Originally written on The Queensbury Rules  |  Last updated 12/22/12

ROSEMONT, IL - OCTOBER 06: Paul Briggs (R) lands a punch on Tomasz Adamek during the WBC Light Heavyweight Championship bout on October 7, 2006 at the Allstate Arena in Rosement, Illinois. (Photo by Jonathan Daniel/Bongarts/Getty Images)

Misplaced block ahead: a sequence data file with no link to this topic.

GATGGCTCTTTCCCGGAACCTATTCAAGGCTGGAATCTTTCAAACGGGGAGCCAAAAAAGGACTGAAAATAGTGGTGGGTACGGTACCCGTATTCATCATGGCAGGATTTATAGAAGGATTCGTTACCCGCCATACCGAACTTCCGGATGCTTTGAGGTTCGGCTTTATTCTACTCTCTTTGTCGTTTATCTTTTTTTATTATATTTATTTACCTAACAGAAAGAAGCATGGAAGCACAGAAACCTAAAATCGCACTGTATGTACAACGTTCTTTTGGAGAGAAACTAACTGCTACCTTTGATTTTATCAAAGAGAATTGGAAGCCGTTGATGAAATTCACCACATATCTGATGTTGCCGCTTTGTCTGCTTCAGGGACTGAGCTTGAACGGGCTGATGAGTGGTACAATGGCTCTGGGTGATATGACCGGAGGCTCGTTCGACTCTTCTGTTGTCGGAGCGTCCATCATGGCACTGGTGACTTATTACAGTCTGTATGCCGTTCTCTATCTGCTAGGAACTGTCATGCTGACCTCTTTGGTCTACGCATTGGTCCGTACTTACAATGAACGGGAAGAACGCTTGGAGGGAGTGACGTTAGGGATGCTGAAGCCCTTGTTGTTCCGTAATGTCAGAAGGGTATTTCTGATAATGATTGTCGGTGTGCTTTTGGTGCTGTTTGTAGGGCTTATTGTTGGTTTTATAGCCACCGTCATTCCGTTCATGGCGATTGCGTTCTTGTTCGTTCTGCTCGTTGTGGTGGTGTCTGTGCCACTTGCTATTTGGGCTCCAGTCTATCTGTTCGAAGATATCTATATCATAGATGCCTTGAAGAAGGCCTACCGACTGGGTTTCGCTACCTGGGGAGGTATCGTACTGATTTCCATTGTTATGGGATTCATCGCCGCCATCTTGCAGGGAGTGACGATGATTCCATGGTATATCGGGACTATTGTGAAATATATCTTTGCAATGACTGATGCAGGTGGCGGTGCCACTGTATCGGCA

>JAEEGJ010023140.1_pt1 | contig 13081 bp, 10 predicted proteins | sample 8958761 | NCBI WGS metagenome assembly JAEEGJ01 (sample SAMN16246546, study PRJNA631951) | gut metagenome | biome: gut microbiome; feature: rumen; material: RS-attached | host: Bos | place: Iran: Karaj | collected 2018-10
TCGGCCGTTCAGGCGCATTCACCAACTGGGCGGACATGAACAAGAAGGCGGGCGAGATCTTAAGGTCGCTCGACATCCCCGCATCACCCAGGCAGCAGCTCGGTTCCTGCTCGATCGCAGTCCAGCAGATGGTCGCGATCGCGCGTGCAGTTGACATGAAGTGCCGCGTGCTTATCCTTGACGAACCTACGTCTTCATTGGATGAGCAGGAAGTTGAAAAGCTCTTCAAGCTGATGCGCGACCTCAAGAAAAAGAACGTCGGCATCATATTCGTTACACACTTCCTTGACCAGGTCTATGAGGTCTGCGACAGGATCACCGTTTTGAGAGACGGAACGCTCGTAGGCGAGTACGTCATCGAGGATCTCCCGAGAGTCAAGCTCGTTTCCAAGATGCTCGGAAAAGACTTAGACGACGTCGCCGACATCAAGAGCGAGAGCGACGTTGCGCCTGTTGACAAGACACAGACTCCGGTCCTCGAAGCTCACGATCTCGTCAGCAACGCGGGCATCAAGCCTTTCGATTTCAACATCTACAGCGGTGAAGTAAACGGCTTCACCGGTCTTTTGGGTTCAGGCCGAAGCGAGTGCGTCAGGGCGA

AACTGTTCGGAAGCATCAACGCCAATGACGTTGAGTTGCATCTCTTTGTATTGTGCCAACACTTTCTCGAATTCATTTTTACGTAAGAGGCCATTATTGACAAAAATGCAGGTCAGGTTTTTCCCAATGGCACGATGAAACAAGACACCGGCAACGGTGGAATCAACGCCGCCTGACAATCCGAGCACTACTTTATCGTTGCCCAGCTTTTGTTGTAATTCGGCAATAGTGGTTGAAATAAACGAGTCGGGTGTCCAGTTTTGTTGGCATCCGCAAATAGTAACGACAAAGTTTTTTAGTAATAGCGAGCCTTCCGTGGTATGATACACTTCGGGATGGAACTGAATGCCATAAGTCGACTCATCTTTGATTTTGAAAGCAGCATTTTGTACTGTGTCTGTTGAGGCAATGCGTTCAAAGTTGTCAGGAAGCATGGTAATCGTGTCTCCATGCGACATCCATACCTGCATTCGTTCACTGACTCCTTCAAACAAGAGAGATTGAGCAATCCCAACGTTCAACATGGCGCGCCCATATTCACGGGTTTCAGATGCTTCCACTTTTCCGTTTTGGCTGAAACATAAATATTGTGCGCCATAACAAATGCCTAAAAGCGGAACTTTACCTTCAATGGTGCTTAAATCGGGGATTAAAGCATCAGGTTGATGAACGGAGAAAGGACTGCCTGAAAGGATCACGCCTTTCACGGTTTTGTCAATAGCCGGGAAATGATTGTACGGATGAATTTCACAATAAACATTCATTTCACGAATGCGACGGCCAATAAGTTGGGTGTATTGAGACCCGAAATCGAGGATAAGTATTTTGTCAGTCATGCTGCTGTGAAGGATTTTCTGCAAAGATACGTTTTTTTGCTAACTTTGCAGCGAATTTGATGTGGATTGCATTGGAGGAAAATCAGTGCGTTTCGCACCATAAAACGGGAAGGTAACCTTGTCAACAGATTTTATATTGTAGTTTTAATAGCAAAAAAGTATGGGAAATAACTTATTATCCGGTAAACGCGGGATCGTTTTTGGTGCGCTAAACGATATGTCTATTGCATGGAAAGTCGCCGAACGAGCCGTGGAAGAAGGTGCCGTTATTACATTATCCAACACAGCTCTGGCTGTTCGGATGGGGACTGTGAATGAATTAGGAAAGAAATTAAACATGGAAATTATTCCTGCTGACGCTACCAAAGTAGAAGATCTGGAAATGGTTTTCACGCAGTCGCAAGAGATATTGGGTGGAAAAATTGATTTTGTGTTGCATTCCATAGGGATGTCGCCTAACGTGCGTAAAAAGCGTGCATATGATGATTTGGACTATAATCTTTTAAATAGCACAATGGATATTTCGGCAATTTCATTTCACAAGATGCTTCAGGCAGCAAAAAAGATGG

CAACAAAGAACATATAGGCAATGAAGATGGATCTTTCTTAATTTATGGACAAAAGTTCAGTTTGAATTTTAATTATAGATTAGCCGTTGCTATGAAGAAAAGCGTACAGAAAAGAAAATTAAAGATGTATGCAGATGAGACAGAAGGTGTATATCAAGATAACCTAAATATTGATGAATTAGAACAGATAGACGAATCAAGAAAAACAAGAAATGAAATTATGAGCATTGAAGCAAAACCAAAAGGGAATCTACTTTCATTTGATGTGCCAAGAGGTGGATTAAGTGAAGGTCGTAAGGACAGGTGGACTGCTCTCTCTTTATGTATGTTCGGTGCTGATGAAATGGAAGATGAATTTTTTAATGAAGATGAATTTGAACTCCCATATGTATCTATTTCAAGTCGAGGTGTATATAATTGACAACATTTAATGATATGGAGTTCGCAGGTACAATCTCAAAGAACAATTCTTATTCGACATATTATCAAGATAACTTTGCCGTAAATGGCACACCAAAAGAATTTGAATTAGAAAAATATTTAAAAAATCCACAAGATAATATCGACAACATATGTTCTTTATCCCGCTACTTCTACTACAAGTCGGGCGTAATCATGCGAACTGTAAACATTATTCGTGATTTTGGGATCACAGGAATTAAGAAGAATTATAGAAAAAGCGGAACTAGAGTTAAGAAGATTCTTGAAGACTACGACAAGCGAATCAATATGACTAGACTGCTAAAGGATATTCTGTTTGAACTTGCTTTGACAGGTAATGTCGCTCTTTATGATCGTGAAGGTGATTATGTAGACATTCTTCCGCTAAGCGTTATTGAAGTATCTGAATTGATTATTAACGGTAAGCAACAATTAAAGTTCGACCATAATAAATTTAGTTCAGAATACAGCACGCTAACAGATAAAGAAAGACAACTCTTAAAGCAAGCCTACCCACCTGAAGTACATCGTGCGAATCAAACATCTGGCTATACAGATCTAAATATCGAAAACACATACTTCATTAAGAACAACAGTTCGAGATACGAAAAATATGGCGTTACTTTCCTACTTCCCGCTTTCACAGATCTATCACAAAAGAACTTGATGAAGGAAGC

If anyone who doesn't usually watch boxing tuned in to the show on NBC Saturday afternoon, I hope they changed the channel before the decision was announced. Heavyweights Tomasz Adamek and Steve Cunningham delivered a worthy sequel to their classic cruiserweight fight four years ago, even if it didn't reach those lofty heights. Then ring announcer Michael Buffer read the scores, then read them again, and both times they made no damn sense. The universal view was that Cunningham deserved the victory. Instead, Buffer announced scores of 115-115, 115-113 for Cunningham and 116-112 for Adamek. That it was a split draw would've been screwing Cunningham enough. But that 115-115 scorecard was odd -- it would've meant the judge, Debra Barnes, scored a bunch of rounds even, which you don't see in boxing judging these days. Seconds later, Buffer announced a correction. Barnes' scorecard was actually 115-112 for Adamek, which is wrong in several ways, too, namely that it turned Adamek into the winner, and it meant that at some point she scored a round so dominantly for Adamek that he got a 10-8 round, something that, in reality, never came close to happening. Cunningham dominated the first half of the fight with his jab, movement and defense, and Adamek couldn't find him and couldn't pull the trigger, which probably had something to do with Cunningham's intelligent game plan but just as much if not more with the fact that Adamek is old, battle-worn and no longer the offensive machine he once was. You could give Adamek a round here or there, but the first half of the fight belonged to Cunningham. When Adamek tried to mount one of the mid-round surges we've seen from him before, Cunningham didn't wilt: Rather, the much smaller man (he has only fought at heavyweight twice and was outweighed by nearly 20 pounds) staved off the Adamek charge with nasty power punches. Cunningham's legs look like sticks at heavyweight, but his upper body is legit, and apparently he had enough power to make Adamek think twice. And he stuck to his plan by not engaging in a brawl. His trainer, Naazim Richardson, advised him at one point: "You ain't gotta prove your heart. You gotta prove you're smart." Adamek did muster an authentic late-rounds surge, finally upping his punch volume and connecting on some big shots to win the 11th and 12th on my card and bring it to a narrow 115-113 Cunningham win. And it's not like there weren't some close rounds, or it wouldn't have been as good a fight as it was. But overall, Cunningham controlled the bout, and in situations like that, the tide of overall opinion favors the fighter in charge. Yet one of the judges -- I didn't catch his name -- thought Adamek won EIGHT rounds. Where he found them, only he knows. It was a shameful conclusion to an otherwise happy occasion: a quality heavyweight bout on network television, the second weekend in a row when live boxing graced one of the four major networks. The hasty NBC cutoff after this disaster -- commentator Freddie Roach offered a succint, "That's boxing," and this fight likely indeed will reinforce for casual fans that poor decisions are a fact of life in the sport -- didn't exactly help, either. Adamek moves on to a fight with Kubrat Pulev, and based on quality of performance, I wouldn't favor Adamek in that bout. But based on the fact that Adamek has gotten two straight decisions he didn't deserve -- the first against Eddie Chambers -- I'll pick Adamek to win anyway. Cunningham moves on to Walgreen's, where he'll purchase some Advil and some ointment to help him recover from being screwed. The undercard bout had its own mysterious conclusion. Heavyweight Vyacheslav Glazkov got a 4th round stoppage win over Tor Hamer after Hamer's corner called it off. We haven't heard yet from them why that happened, but by all appearances Hamer simply quit. Glazkov was the superior fighter in there, and the career boost Hamer got from his win in the U.K. "Prizefighter" TV tournament was evaporating before our eyes under Glazkov's superior speed, timing and hard counters, particularly his left hand. It's hard not to speculate that Hamer, a very intelligent man with a college degree, saw that the fight wasn't going his way and wondered whether he needed this whole boxing thing anymore.
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